Glasgow Central Station

How could these stories not leave the listener affected? At every stop on our way around the tunnels and underground platforms Paul informed us not only of the stories of the places and the events, but of the people – the ordinary working people of Glasgow, the ordinary working people of the Highlands who came, cleared from their homes, to work in the city, and the ordinary people of Scotland and elsewhere who passed through the station.

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Bad Language: Gaelic and Britain’s Cultural Genocide

So long as “our language” – as the BBC in Scotland was once proud to describe it – was seen as a quaint fossil of a defeated nation; a Scotland wholly absorbed into Great Britain qua Greater England, it was ignored or treated with a benign touristic or voyeuristic passing interest. Now that Scotland is well on its way to independence, that patronising benevolence has been replaced by an open hostility fast approaching that displayed by the British nationalists in the north of Ireland towards Gaeilge.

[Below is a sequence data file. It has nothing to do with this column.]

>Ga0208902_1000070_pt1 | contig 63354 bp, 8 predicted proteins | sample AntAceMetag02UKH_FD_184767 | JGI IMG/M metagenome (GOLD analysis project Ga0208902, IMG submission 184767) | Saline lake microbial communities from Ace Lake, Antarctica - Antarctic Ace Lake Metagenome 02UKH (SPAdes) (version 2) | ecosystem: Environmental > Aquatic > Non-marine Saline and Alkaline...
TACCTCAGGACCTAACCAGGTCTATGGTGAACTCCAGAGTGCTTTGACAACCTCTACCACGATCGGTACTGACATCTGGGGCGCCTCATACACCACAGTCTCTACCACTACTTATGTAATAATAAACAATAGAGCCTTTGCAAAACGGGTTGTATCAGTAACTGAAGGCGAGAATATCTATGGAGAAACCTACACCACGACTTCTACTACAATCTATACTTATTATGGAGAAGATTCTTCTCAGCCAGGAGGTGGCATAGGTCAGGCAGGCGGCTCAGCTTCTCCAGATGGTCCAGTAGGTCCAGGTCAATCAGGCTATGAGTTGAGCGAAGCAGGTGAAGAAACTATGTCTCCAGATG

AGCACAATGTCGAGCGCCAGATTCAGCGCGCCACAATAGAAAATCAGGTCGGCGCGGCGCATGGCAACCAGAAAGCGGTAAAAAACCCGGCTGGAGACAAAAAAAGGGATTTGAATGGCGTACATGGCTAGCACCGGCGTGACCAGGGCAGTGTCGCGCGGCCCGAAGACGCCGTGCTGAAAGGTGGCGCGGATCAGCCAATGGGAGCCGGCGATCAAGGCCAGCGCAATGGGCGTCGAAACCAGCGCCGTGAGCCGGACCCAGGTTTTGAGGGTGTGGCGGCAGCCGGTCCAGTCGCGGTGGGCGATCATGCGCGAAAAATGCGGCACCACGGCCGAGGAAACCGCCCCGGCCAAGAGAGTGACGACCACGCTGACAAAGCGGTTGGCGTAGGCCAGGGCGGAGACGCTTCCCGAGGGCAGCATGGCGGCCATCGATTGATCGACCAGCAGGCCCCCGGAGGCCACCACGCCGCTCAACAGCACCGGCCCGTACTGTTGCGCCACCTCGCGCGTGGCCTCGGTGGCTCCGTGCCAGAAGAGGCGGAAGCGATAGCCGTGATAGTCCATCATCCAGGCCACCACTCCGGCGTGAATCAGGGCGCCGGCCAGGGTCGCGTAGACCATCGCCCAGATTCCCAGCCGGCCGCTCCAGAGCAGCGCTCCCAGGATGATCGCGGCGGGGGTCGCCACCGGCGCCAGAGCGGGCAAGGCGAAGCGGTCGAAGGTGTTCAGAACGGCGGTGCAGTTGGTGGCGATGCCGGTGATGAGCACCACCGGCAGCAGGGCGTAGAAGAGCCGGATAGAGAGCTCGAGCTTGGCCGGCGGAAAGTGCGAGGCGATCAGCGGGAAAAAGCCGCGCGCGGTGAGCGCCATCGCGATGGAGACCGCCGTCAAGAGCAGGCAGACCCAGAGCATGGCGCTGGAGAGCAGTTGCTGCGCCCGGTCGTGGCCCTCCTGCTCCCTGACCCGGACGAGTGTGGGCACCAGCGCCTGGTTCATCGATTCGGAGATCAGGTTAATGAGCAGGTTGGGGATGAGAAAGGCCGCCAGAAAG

Clearance: Britain’s Guilt-Ridden Denial

We are not permitted the language of genocide – legally and technically precise as it is – because it makes certain people uncomfortable. That’s the seat of all the anger and vitriol right there: That Britain did this to Gaelic Scotland is discomforting, it tears from Britishness the fraudulence of benign and beneficial patronage and lays bare its naked and vicious and murderous ethno-nationalist imperialism. One simply cannot have the comfort of being “British and Scottish” and accept as historical fact that Britain did this and still does this.